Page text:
There is no such thing as sex education for the good Muslim girls of Elbarada, and Meriam does not know she is pregnant. But she worries that she could be impure. A girl is never supposed to be alone with a man, and she thought she was alone with a man. She drops her attempts to live a more free life, and acquiesces when her father looks for a husband for her. She tries to be a better Muslim; she no longer neglects her prayers, and for the first time, she adheres strictly to the daytime fasting of Ramadan.

But word has spread, and even though Meriam doesn't know what happened to her, others can guess. Her prospective husband demands a purity test. 
When Shuki meets her, she can scarcely walk for the beating dealt out by her father. It is not the worst of it. There is no place for an impure girl in Elbarada, and certainly not one who is pregnant. No neighbour or relative would ask tactless questions if Meriam vanishes; they understand that it is sometimes very difficult for a man to do his duty for the honour of his family.

But Meriam is luckier than some. Shuki takes her back to Australia to live with himself, his four wives, and his love, young Zahu Daoud.
Meriam is filled with her shame. She tries very hard to do exactly as Allah would want. She becomes attached to her new family, but she worries for them. They are not good Muslims, and again and again, as she reads the Quran her father gave her, she takes in those threats of burning, everlasting hell.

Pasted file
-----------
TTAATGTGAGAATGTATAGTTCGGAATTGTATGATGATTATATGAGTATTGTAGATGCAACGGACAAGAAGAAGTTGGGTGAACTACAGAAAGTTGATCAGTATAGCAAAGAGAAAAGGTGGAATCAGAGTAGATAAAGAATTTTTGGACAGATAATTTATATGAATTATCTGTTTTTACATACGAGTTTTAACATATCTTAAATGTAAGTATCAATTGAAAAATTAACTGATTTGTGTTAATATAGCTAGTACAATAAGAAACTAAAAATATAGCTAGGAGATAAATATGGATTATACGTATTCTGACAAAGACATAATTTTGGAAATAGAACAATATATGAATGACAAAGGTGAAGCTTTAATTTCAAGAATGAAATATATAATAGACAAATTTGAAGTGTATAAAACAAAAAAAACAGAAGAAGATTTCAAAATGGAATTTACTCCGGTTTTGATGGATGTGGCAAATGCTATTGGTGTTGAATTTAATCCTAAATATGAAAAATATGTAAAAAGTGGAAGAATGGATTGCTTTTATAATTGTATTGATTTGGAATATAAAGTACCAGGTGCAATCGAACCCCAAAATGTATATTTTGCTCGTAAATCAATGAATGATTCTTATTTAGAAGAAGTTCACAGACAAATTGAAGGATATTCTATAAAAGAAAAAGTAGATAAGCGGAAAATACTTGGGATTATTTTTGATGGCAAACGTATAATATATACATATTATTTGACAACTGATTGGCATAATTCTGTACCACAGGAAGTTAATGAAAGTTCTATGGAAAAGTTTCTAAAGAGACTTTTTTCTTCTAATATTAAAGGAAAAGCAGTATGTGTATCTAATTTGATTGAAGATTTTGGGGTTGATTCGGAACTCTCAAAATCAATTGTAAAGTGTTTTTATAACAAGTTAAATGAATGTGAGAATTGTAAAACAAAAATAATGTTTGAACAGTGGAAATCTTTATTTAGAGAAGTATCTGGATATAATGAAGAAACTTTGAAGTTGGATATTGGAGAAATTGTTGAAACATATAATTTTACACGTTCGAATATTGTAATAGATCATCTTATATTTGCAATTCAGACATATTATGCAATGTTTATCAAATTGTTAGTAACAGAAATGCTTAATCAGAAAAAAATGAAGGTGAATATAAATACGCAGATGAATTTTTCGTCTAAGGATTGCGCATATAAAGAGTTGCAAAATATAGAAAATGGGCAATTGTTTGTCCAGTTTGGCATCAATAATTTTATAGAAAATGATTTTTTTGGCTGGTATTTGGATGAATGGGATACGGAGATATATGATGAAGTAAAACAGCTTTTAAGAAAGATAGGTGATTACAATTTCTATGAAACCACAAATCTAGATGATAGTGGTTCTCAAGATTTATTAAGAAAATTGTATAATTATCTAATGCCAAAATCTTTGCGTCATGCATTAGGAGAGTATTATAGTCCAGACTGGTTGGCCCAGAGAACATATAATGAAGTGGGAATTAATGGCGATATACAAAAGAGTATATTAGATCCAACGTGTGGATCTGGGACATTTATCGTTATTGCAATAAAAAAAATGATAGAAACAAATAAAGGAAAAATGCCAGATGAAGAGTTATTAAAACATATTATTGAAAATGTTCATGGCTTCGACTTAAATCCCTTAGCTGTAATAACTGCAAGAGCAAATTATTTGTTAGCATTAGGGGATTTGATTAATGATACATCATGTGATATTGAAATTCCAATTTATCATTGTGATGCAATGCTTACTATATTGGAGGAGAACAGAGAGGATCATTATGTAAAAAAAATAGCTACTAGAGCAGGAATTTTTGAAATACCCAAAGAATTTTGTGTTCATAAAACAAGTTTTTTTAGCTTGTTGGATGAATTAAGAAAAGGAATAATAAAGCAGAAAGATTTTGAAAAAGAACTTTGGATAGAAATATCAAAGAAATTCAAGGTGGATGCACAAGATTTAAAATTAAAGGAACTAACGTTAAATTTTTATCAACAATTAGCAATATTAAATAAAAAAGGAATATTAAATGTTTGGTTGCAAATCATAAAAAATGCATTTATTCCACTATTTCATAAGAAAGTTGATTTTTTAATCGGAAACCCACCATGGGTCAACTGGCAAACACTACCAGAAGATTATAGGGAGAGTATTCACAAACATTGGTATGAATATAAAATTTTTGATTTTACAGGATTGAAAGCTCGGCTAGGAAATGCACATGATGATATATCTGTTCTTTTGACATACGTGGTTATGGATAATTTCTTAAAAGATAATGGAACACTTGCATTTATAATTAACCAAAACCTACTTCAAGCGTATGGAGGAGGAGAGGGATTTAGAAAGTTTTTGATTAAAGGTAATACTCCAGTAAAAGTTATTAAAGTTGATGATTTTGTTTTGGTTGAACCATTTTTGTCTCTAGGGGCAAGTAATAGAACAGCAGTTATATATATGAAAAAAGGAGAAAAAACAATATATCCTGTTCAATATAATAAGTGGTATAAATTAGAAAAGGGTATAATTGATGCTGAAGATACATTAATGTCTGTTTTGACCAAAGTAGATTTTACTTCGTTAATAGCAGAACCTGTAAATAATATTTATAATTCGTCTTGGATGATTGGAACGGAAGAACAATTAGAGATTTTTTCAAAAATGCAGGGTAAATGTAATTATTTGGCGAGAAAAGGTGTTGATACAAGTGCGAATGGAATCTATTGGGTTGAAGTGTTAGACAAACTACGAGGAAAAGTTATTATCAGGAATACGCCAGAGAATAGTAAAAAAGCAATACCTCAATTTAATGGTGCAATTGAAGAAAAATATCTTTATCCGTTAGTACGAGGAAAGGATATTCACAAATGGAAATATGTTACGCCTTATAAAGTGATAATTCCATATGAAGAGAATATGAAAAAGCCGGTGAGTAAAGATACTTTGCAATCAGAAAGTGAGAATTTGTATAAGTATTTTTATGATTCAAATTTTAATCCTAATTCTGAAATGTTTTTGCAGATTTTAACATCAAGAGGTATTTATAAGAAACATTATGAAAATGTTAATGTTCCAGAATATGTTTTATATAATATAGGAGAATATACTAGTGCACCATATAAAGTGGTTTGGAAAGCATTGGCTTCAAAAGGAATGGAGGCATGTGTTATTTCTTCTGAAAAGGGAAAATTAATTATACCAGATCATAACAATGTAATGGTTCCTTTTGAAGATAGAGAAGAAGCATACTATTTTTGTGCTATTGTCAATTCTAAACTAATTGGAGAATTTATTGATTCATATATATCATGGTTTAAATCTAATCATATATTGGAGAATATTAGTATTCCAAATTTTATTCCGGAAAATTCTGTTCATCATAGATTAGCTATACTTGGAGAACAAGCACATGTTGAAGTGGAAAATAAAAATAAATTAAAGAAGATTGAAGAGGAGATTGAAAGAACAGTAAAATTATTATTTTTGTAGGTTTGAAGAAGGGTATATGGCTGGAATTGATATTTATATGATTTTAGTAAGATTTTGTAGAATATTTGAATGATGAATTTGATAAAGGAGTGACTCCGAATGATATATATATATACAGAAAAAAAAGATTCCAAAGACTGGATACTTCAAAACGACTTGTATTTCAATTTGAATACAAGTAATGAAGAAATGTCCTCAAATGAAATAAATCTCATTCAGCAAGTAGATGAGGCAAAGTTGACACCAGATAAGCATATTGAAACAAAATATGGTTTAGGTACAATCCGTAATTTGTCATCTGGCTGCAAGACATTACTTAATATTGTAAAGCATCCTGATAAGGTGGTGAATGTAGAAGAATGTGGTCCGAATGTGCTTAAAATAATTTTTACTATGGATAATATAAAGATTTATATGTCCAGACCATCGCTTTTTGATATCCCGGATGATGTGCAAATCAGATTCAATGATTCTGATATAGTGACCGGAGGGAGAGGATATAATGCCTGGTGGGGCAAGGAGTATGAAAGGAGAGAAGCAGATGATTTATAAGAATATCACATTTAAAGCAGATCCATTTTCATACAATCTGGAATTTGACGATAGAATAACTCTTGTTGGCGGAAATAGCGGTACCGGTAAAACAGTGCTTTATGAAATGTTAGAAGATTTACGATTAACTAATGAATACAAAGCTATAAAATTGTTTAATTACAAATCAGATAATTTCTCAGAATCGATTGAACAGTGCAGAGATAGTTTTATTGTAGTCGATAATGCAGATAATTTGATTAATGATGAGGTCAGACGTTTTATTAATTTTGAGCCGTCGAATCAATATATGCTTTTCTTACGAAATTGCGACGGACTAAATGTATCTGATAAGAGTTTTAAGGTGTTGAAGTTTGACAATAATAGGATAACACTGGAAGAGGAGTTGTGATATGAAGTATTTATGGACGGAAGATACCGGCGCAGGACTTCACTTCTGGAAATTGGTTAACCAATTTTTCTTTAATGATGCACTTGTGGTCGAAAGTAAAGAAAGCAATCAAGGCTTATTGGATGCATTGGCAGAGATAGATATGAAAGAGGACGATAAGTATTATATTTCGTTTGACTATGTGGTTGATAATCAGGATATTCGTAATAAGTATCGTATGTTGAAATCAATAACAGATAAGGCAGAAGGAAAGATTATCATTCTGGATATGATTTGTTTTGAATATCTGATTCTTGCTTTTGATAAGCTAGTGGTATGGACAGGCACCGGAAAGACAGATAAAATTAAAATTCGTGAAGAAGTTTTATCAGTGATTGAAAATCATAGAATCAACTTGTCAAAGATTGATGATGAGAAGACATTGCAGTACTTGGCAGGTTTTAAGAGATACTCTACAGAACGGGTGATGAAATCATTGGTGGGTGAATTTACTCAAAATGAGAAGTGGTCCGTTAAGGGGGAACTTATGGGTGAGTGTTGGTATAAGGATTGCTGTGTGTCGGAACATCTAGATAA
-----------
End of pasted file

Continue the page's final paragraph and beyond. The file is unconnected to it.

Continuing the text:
The baby comes. She'd thought it a sinful thing she must get rid of, but instead, she finds joy, a delightful girl child she can love.
Her pleasure in life lasts for more than two years, but then there is a loss. Could it be Allah's punishment for her? It was a good woman who died - but she was not a good Muslim. Was she now in dreadful torment? It tears Meriam apart to think that Sanyar could be in hell.

Meriam leaves the family who care for her, she leaves the tiny daughter she loves, and she seeks a different life, one where it was easier to live life as a good Muslim.

What is the personal goal of the character?
Meriam wants to do good in the world. Her uncle does good in the world, and she wants to do the same.

What is the title of the book?
The fourth and final book of the Shuki series is called 'The Frost and The Sunshine.'

When is it to be published?
The likely publication date of this book is the 17th October, 2014.


  An excerpt from one of the last chapters:
Shuki had nothing particular to say on his web-page, but Karen's images of the sunshine on the frost - it was like a message. That the ice would melt and the warmth would come. It was a message of hope. The world had been through some very bad times, but it appeared that the bad times were over. He'd never put pictures on his web-page before, and he made no commentary, just 'Photographs by Karen Carmichael.'

 I am supposed to tag several people to continue this 'blog tour.'

I am tagging, therefore, any of my author acquaintances who want to do it.  

Look for my books on any online booksellers such as:


Finishing with a 'sunshine' pic.
 This is Heathcote, Victoria,